It is essential for us constantly to recognize our death to law. It is no longer the basis for our relationship with God and never will be. We are married to Christ and our fulfilment as Christians is bound up in our love relationship with him.
All evangelicals know that they can never be justified by the law, but what they often fail to realize is that they cannot be sanctified by it either. The law always condemns. Its purpose is to bring us to Christ (Galatians 3:24). The tragedy for many believers is that they get caught in a trap. They reach a crisis when they feel deeply challenged by a word from God concerning their sanctification and they deplore their recent history. With new-found zeal they determine to do better in the future. But at that very moment they make the fatal error that will lead them to certain failure and distress. At the time when they most need to break the snare, they choose the wrong course. They begin to impose certain laws upon themselves in order to help them reign in life. They perhaps adjust their alarm clock for half an hour earlier. They determine to read the whole Bible in the coming year, and so on. These steps may have real worth in and of themselves, but they do not provide us with the keys to 'reign in life'. The mistake is in thinking that in order to reign in life we must do something, while the New Testament does not teach that. It says that we reign in life by receiving the abundance of grace and the free gift of righteousness (Romans 5:17).
The problem for many Christians is that they always feel condemned. But the answer to condemnation is never simply to improve our performance. It is to reckon on our position through grace. God has justified us freely as a gift. Condemnation is to do with guilt, not with feelings or improved performance. If we, through grace, are declared 'not guilty' by God, then we cannot be condemned. Only the guilty man stands condemned. It is God who justifies, and if God has declared us 'not guilty', Satan cannot take us to a higher court. There is none. There is no condemnation for us, not because we have been doing well lately, or because we have set ourselves a new standard, but because we are in Christ Jesus. He has carried our guilt on the cross. The more we come to enjoy that truth, the more we will know how to refuse Satan’s constant barrage of accusations aimed at getting us down.
If Satan can get us off our ground in Christ Jesus and onto the ground of our effort, he knows he has us in his grip. We may succeed for a while with New Year resolutions but even before the chill winds of February, condemnation looms large all over again. The law always kills in the end.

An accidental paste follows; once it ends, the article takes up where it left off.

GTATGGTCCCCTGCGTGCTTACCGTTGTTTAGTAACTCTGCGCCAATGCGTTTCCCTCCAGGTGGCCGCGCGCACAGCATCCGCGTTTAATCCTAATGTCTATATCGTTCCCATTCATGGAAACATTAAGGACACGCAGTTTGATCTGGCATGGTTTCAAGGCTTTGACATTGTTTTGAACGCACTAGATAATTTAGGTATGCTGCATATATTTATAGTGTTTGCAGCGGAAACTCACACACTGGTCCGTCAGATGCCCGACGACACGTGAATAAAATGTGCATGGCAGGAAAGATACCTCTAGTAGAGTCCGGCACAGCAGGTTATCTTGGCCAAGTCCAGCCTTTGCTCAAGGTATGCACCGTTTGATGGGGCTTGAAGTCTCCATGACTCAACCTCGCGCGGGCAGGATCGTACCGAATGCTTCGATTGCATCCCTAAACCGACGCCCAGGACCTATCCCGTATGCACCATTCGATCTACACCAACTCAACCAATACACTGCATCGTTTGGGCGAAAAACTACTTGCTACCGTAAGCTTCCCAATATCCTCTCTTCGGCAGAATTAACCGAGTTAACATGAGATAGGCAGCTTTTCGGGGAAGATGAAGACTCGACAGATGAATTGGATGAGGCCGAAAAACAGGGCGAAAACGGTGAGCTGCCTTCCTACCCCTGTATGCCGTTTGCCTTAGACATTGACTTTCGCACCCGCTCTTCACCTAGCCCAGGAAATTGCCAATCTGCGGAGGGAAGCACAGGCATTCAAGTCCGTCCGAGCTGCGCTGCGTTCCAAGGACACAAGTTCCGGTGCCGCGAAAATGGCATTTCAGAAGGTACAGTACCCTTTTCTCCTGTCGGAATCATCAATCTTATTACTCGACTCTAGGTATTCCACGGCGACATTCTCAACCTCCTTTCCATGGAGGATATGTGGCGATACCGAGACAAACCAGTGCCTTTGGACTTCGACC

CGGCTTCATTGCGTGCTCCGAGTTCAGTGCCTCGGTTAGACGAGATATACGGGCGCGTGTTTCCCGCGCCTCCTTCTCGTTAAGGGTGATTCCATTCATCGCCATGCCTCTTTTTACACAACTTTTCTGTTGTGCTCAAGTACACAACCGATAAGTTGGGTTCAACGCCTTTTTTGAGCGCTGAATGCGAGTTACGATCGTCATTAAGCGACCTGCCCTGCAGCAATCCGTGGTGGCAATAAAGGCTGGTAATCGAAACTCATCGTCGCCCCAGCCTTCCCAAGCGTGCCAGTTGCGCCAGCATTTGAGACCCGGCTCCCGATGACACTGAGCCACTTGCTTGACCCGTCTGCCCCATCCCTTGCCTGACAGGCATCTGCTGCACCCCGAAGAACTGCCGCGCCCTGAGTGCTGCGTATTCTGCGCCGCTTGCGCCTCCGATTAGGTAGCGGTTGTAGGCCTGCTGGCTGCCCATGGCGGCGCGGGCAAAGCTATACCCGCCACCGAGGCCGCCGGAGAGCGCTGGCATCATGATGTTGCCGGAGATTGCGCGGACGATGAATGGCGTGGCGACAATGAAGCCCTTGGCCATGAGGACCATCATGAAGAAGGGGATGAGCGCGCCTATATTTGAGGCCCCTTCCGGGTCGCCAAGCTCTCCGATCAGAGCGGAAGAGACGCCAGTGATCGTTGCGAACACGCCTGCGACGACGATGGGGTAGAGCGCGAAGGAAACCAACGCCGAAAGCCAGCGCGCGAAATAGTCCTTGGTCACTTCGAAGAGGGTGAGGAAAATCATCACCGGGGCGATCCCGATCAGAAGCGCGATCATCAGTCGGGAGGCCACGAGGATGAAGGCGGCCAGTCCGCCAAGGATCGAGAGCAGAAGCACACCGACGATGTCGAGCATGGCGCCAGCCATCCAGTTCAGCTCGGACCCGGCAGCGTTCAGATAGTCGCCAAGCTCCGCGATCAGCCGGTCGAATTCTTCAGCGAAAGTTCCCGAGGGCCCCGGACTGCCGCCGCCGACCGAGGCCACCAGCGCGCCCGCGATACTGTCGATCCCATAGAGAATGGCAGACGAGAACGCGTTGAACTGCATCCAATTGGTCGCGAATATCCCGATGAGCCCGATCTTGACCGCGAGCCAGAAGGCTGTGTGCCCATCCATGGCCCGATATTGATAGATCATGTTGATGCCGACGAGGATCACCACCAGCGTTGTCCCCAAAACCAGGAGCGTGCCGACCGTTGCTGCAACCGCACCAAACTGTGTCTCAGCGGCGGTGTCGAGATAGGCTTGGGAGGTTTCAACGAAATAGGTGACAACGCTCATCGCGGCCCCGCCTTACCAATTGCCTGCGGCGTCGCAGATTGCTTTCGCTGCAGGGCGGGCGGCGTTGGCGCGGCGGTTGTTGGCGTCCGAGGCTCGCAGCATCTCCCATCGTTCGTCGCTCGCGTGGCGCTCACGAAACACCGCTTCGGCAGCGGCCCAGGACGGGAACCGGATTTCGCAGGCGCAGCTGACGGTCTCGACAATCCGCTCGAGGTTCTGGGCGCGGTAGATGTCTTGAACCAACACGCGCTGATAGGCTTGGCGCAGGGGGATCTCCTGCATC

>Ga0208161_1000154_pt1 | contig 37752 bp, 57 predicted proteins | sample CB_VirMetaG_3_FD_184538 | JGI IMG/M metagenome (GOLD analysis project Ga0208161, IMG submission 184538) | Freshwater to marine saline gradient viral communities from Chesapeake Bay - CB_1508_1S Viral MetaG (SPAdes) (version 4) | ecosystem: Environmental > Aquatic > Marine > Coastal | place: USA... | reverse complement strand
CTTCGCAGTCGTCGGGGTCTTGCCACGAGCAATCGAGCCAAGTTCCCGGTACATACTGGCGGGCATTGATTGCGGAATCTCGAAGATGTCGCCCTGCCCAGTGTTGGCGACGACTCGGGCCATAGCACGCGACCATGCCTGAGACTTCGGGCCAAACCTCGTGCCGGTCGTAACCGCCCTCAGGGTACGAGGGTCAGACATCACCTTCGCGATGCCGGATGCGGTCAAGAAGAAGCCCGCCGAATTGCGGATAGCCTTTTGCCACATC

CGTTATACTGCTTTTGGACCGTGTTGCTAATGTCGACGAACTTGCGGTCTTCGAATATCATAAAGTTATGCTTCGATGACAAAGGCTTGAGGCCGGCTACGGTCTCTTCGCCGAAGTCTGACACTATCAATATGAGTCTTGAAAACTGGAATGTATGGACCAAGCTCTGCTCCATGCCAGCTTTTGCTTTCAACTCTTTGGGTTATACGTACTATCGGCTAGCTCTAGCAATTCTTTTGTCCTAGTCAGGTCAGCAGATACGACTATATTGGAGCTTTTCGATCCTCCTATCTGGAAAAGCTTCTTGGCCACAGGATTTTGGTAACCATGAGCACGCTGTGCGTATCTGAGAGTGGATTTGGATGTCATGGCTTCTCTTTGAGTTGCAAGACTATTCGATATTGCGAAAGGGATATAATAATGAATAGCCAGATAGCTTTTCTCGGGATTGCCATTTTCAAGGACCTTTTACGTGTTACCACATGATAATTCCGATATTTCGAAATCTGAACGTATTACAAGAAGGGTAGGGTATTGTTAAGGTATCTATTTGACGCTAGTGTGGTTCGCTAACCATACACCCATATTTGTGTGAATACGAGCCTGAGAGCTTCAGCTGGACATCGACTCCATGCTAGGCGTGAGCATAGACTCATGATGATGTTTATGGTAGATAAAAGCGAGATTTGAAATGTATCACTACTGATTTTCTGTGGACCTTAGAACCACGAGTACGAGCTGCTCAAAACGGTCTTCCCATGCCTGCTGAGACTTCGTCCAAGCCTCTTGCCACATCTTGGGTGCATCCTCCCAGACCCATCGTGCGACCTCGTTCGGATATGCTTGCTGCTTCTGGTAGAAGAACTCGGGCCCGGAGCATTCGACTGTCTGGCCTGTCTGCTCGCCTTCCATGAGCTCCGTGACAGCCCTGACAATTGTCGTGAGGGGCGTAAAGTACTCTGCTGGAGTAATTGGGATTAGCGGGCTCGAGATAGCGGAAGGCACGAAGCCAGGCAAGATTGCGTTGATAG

Not only are we free from law, we are also accounted righteous as a gift. Paul tells us that Adam was a type of Christ (Romans 5:14). We often think of other Old Testament characters as types of Christ – such heroes as David and Moses help us to see aspects of Jesus the King, or Jesus the Shepherd – but how does Adam typify him?
Adam is a type of Christ in that when he sinned he did so as head of the human race. He thus made us all sinners. We were 'in Adam' and therefore blighted by his sin and guilt. No amount of human activity could make us righteous and get us out of Adam. Even our righteousness was as filthy rags. Countless acts of kindness clocked up nothing on our account. As Thomas Brooks said, 'Till men have faith in Christ their best services are but glorious sins.' While still in Adam we remain unrighteous and guilty. We can do nothing to be released.
When we are born again we enter a new family with Jesus at the head. Just as Adam’s sin and shame were put on our account and all our endeavours at righteousness could not free us from guilt, so now all Jesus’ righteousness is credited to us. We are accepted as righteous in Him. Our shortcomings do not disqualify us – we are not relegated to a middle ground somewhere between Jesus and Adam. We are either in Adam and therefore guilty sinners, or in Christ and therefore righteous. Jesus Christ is our righteousness and He is the same yesterday, today and for ever, whether we feel spiritually high or low. A real grasp of this truth frees God’s people from a constant round of condemnation and heaviness.
We are in the Beloved (Ephesians 1:6). God has a dear Son who delights His heart and we are in Him. Isaac had a son in whom he delighted named Esau. One day, Isaac’s other son 'clothed himself' with Esau and drew near to his father. Isaac felt Esau’s clothing and smelled his smell. He blessed Jacob 'in Esau' (Genesis 27). Jacob hid in his big brother as a trick and received his father’s blessing, but we have been placed in Christ by a loving Father, who now blesses us for Christ’s sake with every spiritual blessing. He is not, like Isaac, alarmed to find us hiding there. He has placed us there and is pleased to bless us for Christ’s sake.
Just as some early Christians under Jewish influence were tempted to be circumcised to make sure they were acceptable to God, many modern Christians develop external religious habits to try to be worthy of the grace that God wants to give them freely. This problem is not unique to English churches. The wife of an elder in a church in Washington DC told me she had listened ten times to my tape on the grace of God in order to find freedom from past legalism. In Cape Town a lady approached me at the end of a meeting where I had been handling a similar theme. 'Is it really true?' she asked me, with tears pouring down her face. She then told me about her church background with its legalistic practices which had completely robbed her of the joy of her salvation. Many, therefore, find themselves taken up with the details of externalism, preoccupied with lists of places to which they should not go, clothes they should not wear, things they should not do.